Low-wage workers fight to make bad jobs better.
October 5, 2013 1:58 PM Subscribe
A growing number of Americans is realizing that “good jobs” aren’t coming back, and that for things to get better, they’re going to have to fight to turn their McJobs into something better.
posted by klue (103 comments total)
62 users marked this as a favorite
"Lousy jobs at fast-food joints and retail stores have been around for a long time. Sam Walton (of Walmart) and Ray Kroc (of McDonald’s) designed their business models around underpaying their employees. But experts have always brushed off calls to improve these jobs, arguing that they were stepping-stones—summer jobs for teenagers; flexible, part-time jobs for moms; or extra-cash jobs for retirees. It didn’t matter that the jobs paid low wages and offered little opportunity for advancement because they weren’t designed to support a family or be a career.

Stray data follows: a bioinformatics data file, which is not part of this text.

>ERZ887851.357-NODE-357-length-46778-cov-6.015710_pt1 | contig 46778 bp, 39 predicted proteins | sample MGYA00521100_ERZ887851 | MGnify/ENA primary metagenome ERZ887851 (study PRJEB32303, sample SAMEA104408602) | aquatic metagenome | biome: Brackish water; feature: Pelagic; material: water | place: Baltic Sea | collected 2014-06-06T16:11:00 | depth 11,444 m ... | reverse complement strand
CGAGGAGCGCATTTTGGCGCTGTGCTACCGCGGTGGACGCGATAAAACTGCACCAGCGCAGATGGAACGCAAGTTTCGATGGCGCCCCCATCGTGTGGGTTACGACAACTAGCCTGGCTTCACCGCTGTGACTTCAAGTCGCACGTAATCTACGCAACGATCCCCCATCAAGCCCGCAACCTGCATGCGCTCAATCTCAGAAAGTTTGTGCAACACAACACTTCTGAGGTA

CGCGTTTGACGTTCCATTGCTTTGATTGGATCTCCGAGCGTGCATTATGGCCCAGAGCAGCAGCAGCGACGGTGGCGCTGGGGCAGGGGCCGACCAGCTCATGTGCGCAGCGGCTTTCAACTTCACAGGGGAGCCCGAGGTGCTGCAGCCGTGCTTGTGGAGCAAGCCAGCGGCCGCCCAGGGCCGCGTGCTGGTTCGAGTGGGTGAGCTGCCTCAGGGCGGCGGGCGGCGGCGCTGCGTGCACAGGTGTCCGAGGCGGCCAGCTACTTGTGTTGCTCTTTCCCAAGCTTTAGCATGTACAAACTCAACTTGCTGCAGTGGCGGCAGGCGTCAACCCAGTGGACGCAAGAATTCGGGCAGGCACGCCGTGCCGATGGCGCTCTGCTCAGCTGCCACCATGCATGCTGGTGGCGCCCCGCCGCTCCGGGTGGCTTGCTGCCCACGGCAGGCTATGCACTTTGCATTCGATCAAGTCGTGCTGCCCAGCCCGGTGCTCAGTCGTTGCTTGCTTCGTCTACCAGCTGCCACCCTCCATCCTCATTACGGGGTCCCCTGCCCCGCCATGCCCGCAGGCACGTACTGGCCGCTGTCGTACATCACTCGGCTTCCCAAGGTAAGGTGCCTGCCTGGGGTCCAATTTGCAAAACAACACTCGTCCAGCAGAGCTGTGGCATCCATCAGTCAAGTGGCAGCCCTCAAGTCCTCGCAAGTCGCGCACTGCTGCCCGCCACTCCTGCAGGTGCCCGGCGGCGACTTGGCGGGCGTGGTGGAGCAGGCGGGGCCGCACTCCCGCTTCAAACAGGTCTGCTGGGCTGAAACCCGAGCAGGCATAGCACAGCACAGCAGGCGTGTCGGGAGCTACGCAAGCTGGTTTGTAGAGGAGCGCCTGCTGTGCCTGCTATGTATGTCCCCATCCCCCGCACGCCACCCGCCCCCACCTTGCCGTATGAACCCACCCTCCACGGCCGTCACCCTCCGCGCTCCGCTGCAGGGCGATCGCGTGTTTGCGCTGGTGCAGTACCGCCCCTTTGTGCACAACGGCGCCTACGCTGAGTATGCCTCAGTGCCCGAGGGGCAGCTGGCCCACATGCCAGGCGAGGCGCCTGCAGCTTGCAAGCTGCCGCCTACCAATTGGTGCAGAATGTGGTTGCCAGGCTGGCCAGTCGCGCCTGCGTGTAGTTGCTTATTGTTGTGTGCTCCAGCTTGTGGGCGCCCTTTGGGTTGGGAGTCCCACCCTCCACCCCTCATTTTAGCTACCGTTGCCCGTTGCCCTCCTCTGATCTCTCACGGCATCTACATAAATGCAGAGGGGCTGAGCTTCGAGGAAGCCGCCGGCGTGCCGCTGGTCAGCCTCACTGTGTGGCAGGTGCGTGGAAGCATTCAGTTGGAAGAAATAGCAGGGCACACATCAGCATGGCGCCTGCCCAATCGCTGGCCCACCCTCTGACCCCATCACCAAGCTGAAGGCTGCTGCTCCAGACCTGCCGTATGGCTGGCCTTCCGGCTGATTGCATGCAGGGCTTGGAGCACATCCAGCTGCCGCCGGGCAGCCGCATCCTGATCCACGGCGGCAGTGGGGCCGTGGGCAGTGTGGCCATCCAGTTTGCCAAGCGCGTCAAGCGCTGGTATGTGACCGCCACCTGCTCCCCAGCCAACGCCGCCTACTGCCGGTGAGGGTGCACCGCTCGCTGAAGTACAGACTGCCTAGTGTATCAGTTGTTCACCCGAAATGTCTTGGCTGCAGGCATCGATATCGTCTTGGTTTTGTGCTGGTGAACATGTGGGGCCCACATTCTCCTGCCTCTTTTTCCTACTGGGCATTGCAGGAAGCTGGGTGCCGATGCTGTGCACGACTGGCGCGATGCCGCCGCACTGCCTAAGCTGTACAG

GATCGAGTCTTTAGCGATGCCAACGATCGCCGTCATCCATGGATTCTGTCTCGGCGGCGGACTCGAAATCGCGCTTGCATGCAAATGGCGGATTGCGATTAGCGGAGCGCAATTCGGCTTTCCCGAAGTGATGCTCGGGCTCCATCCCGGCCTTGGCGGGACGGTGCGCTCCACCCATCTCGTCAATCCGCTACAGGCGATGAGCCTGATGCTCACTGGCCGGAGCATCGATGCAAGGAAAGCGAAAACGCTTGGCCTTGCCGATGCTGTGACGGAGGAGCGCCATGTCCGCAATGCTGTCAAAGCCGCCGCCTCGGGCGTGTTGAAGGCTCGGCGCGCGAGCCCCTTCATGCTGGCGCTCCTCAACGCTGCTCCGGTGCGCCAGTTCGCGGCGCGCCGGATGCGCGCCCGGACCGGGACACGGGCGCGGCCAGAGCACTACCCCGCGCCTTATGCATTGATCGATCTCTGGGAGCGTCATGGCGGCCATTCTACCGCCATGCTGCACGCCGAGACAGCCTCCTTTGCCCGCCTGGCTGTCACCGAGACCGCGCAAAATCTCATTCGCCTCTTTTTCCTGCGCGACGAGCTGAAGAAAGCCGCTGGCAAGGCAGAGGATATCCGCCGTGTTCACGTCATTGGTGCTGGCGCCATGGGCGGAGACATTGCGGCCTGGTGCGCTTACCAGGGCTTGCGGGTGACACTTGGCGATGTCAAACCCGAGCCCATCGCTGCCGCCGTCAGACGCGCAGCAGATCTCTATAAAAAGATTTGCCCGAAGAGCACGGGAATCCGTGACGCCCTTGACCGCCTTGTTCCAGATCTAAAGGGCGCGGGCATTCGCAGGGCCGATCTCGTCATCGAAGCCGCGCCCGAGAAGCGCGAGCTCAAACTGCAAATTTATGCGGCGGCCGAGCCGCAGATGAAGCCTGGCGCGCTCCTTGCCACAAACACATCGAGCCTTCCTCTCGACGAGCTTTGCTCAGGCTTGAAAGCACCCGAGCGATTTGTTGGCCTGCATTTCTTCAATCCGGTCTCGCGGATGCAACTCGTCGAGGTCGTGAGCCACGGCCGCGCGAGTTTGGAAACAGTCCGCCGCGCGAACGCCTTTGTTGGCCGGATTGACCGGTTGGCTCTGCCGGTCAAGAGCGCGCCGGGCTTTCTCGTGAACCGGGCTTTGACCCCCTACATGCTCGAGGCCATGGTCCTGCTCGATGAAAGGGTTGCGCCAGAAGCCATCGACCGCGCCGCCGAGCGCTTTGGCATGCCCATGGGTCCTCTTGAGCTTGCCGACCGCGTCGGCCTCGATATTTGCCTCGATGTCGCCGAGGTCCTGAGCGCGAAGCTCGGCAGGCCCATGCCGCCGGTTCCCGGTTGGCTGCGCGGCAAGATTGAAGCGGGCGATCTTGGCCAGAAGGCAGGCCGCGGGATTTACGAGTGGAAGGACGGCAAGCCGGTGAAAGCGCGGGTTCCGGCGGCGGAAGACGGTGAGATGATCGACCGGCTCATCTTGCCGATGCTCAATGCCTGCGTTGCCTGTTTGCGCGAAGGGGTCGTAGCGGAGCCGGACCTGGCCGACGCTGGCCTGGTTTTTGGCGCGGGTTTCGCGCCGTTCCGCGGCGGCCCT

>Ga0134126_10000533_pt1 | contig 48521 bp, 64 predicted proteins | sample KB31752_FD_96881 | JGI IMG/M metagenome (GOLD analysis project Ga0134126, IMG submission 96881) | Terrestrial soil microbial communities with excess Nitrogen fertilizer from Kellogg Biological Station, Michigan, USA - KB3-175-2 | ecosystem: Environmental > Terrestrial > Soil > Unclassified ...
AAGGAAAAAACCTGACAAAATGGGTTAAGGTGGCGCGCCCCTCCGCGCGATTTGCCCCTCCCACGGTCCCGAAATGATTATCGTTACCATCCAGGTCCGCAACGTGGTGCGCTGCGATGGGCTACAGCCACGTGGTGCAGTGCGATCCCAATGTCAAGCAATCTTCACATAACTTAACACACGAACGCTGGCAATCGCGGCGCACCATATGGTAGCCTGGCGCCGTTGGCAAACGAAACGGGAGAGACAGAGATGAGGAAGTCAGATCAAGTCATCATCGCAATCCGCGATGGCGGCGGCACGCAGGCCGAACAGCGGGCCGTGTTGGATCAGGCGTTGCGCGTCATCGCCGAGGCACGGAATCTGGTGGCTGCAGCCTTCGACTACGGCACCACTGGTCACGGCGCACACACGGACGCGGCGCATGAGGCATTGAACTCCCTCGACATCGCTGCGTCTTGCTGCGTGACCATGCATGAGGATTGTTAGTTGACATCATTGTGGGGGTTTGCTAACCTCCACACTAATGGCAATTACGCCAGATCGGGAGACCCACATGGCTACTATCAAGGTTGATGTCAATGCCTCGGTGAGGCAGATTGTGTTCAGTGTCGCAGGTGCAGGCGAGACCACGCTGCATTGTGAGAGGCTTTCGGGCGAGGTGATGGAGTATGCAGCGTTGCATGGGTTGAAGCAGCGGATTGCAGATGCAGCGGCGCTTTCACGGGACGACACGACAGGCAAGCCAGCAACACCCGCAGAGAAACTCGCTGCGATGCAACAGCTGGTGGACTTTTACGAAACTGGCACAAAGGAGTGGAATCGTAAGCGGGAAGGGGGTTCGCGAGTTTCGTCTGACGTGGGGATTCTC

But, as good jobs have steadily disappeared over the past three decades, these rationalizations are starting to sound pretty tired. A recent report by Catherine Ruetschlin at the think-tank Demos shows that more than 90% of retail workers are over the age of 20 and that, for the vast majority, this is their full-time, long-term occupation. Labor researchers Stephanie Luce and Naoki Fujita paint a similar picture in a study of New York City-area retail workers. According to their survey, the median age of retail workers in New York is 24 years and the average retail worker has been working in the industry for five years."